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#11 - JRL 7245
June 30, 2003
Maverick writer freed

After serving more than half of his 4-year sentence, the controversial writer and leader of the National-Bolshevik Party Eduard Limonov was released on Monday morning. Limonov was taken into custody in April 2001 on charges of illegally purchasing and possessing weapons, plotting terrorist attacks and the forced overthrow of the constitutional order. In April this year he was sentenced to 4 years in prison for the acquisition of weapons. The other charges were dropped.

On June 19 a court in the Russian town of Engels, Saratov Region, granted the writer an early release from prison for good behaviour. Limonov had already served over half of his 4-year sentence, mostly in pre-trial detention, and did not have any recorded violations in that time, the Saratov regional judicial department told reporters.

The court also took into account positive references and petitions for his release from State Duma members including Vladimir Zhirinovsky, Alexei Mitrofanov and Vasily Shandybin. Limonovs Moscow publishers also supported the parole plea.

Last week the prosecutors office of Engels challenged the court ruling, but then withdrew the appeal on the same day.

Upon leaving his prison cell on Monday morning, the writer headed to the banks of the Volga River to bathe, the acting chairman of NBP Anatoly Kishin told the press. According to Kishin, Limonov is to return to Moscow on Tuesday. ''Eduard Limonov made no special statements,'' Kishin said.

The Saratov Regional Court sentenced Eduard Savenko, better known under his writer's pseudonym Limonov, to 4 years in a common regime labour camp in April of this year. The leader of the National-Bolshevik Party was found guilty of illegally purchasing and storing weapons. All the other charges, including plotting terror attacks and the forced overthrow of the constitutional order, were later dropped. Limonov refuted all the charges brought against him and claims the trial was politically motivated.

Five more members of Limonov's party who were tried at the same time were sentenced to prison terms of between 2 years and 3 months to 3 years and 6 months. Limonov has been in custody since April 2001.

It took the judges two months to prepare a final verdict after the prosecutors and the defence addressed the court with their final statements in mid-February. Then, the state prosecutor Sergei Verbin asked the court to sentence Limonov to 14 years in prison. Upon hearing the prosecutor's request, the 60-year-old writer said he was ''ready to die in prison''.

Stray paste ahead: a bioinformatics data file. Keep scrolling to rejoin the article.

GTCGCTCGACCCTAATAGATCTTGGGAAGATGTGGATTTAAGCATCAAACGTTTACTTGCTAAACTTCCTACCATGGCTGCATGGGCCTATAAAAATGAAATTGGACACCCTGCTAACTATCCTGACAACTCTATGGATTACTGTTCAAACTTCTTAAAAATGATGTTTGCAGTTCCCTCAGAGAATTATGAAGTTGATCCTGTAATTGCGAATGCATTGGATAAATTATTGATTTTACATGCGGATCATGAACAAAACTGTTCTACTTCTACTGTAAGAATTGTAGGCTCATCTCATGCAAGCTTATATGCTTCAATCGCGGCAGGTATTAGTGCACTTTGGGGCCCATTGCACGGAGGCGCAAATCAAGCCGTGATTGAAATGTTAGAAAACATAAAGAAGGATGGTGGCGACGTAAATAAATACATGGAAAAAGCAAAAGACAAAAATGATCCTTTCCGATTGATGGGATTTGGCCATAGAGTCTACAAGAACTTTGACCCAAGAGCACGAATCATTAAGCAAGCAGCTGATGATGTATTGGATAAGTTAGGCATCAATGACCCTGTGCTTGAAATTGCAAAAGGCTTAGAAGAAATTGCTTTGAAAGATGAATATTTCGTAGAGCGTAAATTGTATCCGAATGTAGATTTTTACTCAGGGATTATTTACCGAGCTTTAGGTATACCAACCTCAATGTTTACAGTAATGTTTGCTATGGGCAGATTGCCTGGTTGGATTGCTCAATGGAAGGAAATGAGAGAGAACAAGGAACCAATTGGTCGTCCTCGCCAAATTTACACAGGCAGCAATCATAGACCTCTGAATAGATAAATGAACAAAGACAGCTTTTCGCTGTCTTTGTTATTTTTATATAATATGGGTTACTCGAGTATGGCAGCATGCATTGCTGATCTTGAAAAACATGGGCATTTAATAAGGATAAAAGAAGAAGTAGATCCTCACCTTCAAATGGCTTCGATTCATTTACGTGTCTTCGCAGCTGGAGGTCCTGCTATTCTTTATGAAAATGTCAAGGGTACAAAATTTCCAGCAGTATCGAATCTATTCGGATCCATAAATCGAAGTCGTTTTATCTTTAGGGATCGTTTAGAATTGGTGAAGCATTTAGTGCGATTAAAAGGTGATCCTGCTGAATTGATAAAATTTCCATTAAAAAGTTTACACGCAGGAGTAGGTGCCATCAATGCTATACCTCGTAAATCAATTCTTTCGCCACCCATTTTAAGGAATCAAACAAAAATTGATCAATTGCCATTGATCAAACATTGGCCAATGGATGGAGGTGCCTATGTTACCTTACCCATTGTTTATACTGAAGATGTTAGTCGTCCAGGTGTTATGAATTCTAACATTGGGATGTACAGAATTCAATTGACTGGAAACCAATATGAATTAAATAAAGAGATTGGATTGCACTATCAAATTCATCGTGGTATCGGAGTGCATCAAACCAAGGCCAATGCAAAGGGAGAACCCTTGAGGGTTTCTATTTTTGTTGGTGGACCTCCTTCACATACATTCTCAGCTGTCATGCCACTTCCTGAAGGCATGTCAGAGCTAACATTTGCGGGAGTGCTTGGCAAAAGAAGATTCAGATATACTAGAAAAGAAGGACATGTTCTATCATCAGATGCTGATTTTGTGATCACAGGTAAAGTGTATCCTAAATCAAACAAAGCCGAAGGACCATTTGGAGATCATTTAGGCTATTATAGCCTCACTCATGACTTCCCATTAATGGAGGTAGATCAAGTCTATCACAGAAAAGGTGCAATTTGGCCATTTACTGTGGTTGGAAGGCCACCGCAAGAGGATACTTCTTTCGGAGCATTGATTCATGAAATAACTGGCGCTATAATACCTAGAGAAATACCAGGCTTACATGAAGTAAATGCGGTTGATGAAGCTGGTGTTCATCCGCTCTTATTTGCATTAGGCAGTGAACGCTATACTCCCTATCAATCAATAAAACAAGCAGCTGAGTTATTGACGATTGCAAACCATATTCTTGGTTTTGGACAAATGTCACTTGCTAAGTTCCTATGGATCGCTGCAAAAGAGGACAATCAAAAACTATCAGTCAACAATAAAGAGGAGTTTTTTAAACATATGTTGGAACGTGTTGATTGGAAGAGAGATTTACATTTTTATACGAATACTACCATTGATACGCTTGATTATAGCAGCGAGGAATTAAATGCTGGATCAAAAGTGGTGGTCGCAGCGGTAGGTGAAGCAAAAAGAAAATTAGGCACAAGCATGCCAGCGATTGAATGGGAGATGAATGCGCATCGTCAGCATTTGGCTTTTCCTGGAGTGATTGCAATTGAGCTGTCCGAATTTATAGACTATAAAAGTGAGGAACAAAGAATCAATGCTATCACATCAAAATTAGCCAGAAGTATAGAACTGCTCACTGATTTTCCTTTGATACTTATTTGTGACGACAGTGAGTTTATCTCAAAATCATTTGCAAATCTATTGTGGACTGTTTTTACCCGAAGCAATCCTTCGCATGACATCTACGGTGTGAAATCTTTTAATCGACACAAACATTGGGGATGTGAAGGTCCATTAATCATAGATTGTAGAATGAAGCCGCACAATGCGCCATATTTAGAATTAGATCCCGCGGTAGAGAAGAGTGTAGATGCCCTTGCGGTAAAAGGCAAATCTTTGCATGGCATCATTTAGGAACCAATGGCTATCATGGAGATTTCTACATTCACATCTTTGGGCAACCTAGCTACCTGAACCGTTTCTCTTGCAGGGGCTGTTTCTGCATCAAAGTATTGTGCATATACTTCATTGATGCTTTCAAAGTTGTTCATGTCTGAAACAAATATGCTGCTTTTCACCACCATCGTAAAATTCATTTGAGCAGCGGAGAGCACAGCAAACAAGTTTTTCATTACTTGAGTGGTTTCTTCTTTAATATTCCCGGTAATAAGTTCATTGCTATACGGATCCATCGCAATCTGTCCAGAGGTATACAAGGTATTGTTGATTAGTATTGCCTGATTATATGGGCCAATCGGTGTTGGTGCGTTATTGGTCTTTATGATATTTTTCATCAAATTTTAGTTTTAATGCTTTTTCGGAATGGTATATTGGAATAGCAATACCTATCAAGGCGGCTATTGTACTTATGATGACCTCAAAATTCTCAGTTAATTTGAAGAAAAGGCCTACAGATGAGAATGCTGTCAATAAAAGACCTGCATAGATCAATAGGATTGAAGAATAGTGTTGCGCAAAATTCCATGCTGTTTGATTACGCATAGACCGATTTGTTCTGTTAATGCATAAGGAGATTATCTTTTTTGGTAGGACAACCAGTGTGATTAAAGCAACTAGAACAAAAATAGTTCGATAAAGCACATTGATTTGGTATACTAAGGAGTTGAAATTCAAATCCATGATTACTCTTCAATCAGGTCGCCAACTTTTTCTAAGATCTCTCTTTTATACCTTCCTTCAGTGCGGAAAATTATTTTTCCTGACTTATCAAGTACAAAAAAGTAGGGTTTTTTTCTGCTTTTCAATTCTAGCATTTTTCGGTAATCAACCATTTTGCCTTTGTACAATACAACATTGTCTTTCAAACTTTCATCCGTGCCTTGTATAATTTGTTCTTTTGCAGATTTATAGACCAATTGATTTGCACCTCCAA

The prosecutor claimed that Eduard Limonov and his right-hand man Sergei Aksyonov had been plotting a series of terror attacks and planned an armed invasion of northern Kazakhstan, where they tried to recruit volunteers to carry out a plan entitled ''A Second Russia''.

Furthermore, the prosecution insisted that both Aksyonov and Limonov were guilty of calls for the armed overthrow of the state regime. Both defendants were accused of publishing three NBP-Info leaflets, in which the party leaders allegedly called for the armed seizure of power, the forming of an armed group and the setting up of guerilla bases in Kazakhstan.

In his final address to the court, Limonov compared himself to Nikolai Chernyshevsky (a 19th century revolutionary, writer and philosopher) and called the proceedings against him politically motivated. ''We are no criminals, but honest Russian patriots.'' he concluded.

Limonov was arrested on April 7, 2001 in the South Siberian Republic of Altai and initially charged with the illegal acquisition of firearms. The operation to detain the radical writer was conducted by the Federal Security Service.

In an official statement released shortly afterwards the special services gave information about the detention of several members of the National Bolshevik Party a month earlier as they attempted to purchase firearms, ammunition and explosives. Criminal proceedings were instigated against the group and the investigators acquired evidence of Limonov's involvement in the deal. According to one of the detained NBP members, Limonov had personally ordered them to buy weapons.

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